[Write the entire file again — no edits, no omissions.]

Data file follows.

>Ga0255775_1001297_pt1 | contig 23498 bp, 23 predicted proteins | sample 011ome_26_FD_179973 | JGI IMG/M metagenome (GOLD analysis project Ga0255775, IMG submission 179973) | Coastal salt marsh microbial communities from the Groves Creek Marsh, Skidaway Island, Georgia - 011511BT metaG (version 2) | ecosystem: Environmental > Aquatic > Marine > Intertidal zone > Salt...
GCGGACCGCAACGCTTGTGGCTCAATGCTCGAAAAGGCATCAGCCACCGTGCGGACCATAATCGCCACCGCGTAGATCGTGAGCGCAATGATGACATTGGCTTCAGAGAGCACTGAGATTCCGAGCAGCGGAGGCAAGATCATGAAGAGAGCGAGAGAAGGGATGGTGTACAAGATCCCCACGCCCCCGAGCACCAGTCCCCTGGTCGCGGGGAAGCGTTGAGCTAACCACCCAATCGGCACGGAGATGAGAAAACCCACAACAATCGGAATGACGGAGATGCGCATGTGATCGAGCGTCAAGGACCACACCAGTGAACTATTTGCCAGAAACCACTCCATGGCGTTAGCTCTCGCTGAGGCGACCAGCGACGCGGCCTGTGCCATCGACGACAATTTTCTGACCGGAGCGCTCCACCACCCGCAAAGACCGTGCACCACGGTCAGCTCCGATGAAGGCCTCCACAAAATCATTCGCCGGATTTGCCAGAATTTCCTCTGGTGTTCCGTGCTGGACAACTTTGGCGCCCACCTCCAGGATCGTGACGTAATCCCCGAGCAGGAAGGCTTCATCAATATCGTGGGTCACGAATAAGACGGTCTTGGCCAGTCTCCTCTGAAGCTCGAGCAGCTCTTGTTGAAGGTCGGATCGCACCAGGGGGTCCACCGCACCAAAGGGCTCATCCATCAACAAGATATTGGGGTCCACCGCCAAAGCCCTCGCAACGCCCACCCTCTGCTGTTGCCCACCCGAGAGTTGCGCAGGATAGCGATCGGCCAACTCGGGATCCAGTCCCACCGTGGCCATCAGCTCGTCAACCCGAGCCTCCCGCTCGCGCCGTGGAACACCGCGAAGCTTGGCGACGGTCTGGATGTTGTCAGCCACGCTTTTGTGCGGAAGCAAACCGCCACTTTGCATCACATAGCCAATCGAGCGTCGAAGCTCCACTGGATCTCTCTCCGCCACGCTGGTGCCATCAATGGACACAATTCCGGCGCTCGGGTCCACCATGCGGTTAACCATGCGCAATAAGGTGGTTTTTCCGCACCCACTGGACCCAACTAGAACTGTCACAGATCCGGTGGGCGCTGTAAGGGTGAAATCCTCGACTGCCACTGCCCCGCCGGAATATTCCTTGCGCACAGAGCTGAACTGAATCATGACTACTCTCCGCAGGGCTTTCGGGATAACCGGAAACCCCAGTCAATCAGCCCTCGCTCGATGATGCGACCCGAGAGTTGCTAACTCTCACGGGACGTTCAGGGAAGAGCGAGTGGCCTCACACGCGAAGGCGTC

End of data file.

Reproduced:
>Ga0255775_1001297_pt1 | contig 23498 bp, 23 predicted proteins | sample 011ome_26_FD_179973 | JGI IMG/M metagenome (GOLD analysis project Ga0255775, IMG submission 179973) | Coastal salt marsh microbial communities from the Groves Creek Marsh, Skidaway Island, Georgia - 011511BT metaG (version 2) | ecosystem: Environmental > Aquatic > Marine > Intertidal zone > Salt...
GCGGACCGCAACGCTTGTGGCTCAATGCTCGAAAAGGCATCAGCCACCGTGCGGACCATAATCGCCACCGCGTAGATCGTGAGCGCAATGATGACATTGGCTTCAGAGAGCACTGAGATTCCGAGCAGCGGAGGCAAGATCATGAAGAGAGCGAGAGAAGGGATGGTGTACAAGATCCCCACGCCCCCGAGCACCAGTCCCCTGGTCGCGGGGAAGCGTTGAGCTAACCACCCAATCGGCACGGAGATGAGAAAACCCACAACAATCGGAATGACGGAGATGCGCATGTGATCGAGCGTCAAGGACCACACCAGTGAACTATTTGCCAGAAACCACTCCATGGCGTTAGCTCTCGCTGAGGCGACCAGCGACGCGGCCTGTGCCATCGACGACAATTTTCTGACCGGAGCGCTCCACCACCCGCAAAGACCGTGCACCACGGTCAGCTCCGATGAAGGCCTCCACAAAATCATTCGCCGGATTTGCCAGAATTTCCTCTGGTGTTCCGTGCTGGACAACTTTGGCGCCCACCTCCAGGATCGTGACGTAATCCCCGAGCAGGAAGGCTTCATCAATATCGTGGGTCACGAATAAGACGGTCTTGGCCAGTCTCCTCTGAAGCTCGAGCAGCTCTTGTTGAAGGTCGGATCGCACCAGGGGGTCCACCGCACCAAAGGGCTCATCCATCAACAAGATATTGGGGTCCACCGCCAAAGCCCTCGCAACGCCCACCCTCTGCTGTTGCCCACCCGAGAGTTGCGCAGGATAGCGATCGGCCAACTCGGGATCCAGTCCCACCGTGGCCATCAGCTCGTCAACCCGAGCCTCCCGCTCGCGCCGTGGAACACCGCGAAGCTTGGCGACGGTCTGGATGTTGTCAGCCACGCTTTTGTGCGGAAGCAAACCGCCACTTTGCATCACATAGCCAATCGAGCGTCGAAGCTCCACTGGATCTCTCTCCGCCACGCTGGTGCCATCAATGGACACAATTCCGGCGCTCGGGTCCACCATGCGGTTAACCATGCGCAATAAGGTGGTTTTTCCGCACCCACTGGACCCAACTAGAACTGTCACAGATCCGGTGGGCGCTGTAAGGGTGAAATCCTCGACTGCCACTGCCCCGCCGGAATATTCCTTGCGCACAGAGCTGAACTGAATCATGACTACTCTCCGCAGGGCTTTCGGGATAACCGGAAACCCCAGTCAATCAGCCCTCGCTCGATGATGCGACCCGAGAGTTGCTAACTCTCACGGGACGTTCAGGGAAGAGCGAGTGGCCTCACACGCGAAGGCGTC